Our first task is to outfit the equipment with new logos. We find some scrapers to remove the existing logos and chip and scrub and paint. We prepare the shooting location by planting a huge tree stump in the dirt floor of the "shed." We film a piece of equipment demolish the tree stump in a flurry of wood chips and smoke and dust. We film another machine as it grinds up a huge concrete slab we have buried in the red dirt. I am sweating, yelling directions to the operator.

Lunch. Four hours until we fly back home. We pound down the food and rush back for the remaining hours, fixing broken machines, shooting outside, demoing some simulators, getting shots from up high in a cherry picker.

It is time to go. We say a quick goodbye and are back at the airport fifteen minutes later, where we quickly board the flight home. We have the same stewardess, who remembers me.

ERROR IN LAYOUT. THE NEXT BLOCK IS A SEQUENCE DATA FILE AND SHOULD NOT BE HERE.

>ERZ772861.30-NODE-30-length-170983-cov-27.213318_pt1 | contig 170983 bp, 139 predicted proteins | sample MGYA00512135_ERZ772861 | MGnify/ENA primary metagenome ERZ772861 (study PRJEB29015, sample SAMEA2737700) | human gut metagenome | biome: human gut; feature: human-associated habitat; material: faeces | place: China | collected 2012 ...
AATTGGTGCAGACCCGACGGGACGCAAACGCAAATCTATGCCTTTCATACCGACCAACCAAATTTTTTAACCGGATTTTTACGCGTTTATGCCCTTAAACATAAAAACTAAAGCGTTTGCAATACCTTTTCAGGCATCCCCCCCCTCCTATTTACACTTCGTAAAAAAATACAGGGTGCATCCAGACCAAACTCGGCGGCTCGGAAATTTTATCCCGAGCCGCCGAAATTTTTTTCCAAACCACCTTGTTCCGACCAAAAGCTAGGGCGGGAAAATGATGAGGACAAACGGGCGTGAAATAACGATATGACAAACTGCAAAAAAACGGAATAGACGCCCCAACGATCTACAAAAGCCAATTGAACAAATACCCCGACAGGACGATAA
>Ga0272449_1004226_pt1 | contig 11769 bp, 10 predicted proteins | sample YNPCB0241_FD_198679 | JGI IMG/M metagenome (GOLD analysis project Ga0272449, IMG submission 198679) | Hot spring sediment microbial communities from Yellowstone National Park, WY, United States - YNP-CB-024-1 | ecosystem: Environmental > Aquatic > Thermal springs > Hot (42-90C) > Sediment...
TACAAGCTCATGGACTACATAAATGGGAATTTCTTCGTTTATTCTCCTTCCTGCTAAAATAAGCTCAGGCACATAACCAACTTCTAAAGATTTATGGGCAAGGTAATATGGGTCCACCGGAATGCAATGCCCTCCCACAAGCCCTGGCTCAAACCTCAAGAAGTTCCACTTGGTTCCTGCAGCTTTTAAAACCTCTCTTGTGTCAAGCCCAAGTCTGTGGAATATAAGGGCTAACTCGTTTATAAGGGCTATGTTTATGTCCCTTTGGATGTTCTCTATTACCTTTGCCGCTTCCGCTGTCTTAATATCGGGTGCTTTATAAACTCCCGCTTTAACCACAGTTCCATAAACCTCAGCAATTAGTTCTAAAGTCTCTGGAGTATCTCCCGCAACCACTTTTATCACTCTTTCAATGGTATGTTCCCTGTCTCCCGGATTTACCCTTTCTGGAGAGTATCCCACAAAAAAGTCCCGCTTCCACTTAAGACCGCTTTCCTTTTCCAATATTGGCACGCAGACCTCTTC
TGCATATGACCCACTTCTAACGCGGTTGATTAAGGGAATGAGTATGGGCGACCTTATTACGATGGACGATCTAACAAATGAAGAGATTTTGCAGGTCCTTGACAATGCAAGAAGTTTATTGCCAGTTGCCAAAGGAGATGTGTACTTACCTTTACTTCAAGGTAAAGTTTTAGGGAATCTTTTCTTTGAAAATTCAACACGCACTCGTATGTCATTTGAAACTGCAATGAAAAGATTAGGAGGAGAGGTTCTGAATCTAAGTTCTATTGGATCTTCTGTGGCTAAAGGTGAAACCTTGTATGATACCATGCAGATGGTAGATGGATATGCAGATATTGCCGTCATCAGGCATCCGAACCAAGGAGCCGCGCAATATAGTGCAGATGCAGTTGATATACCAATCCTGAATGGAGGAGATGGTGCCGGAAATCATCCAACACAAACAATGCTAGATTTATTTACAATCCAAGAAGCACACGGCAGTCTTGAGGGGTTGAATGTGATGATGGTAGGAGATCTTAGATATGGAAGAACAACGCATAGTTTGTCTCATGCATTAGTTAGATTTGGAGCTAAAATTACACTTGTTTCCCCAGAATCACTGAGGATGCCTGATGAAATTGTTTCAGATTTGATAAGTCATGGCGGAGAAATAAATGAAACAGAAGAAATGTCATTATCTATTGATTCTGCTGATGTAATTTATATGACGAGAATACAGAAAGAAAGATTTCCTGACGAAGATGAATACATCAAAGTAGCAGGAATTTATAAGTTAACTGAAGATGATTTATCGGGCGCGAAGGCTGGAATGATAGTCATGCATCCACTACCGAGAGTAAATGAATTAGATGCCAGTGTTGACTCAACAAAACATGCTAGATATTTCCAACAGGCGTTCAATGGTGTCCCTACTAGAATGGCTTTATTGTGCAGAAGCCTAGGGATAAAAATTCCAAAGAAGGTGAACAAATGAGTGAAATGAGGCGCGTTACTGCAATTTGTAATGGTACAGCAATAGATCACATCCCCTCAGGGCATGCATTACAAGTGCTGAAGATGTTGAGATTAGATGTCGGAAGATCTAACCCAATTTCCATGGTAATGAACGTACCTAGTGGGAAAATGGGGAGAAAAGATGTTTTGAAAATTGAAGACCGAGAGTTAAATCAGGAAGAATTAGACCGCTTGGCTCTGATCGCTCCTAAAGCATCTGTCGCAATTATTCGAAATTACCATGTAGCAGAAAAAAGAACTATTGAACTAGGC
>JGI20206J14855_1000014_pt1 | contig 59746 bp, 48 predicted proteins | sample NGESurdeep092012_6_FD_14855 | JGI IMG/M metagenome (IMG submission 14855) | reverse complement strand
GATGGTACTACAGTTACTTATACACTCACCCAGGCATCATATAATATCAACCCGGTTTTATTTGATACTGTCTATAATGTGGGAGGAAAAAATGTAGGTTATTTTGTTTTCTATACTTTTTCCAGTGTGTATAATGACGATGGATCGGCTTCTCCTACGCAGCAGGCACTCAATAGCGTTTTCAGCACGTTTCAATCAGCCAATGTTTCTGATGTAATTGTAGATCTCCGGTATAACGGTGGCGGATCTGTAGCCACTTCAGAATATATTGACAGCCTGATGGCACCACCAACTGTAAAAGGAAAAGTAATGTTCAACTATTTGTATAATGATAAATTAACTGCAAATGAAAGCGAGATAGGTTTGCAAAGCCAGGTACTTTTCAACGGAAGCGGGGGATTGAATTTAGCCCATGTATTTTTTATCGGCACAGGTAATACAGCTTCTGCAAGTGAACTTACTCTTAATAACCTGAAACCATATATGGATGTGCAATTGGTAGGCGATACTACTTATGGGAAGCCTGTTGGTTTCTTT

There were a few moments during the shoot where I stood alone in the enormous "shed", surrounded by noise and machines and shouting people when I wondered if God was in the moment, was present, cared. Did what I was doing matter?

I got home at 9pm and was greeted with "Daddy!" from Silvi's room. She was jumping up and down in her crib; what a wonderful greeting. Needless to say, she slept in our bed that night. She was entirely too excited go back to her room.

Friday morning and I was back in the edit suite early. I had an 11am deadline to get a 10-minute video up on our FTP site for the client to review with the powers that be. It was a race against the clock, and I finished with only minutes to spare, while have to cut a few corners.

I went to lunch with a few of the guys at work, only to receive a frantic call on the cell phone from my boss, saying they were having problems downloading the video on the client's end. I talked them through it over the phone; Friday's are Chinese buffet lunches and I wasn't about to interrupt that for a trip back to the office.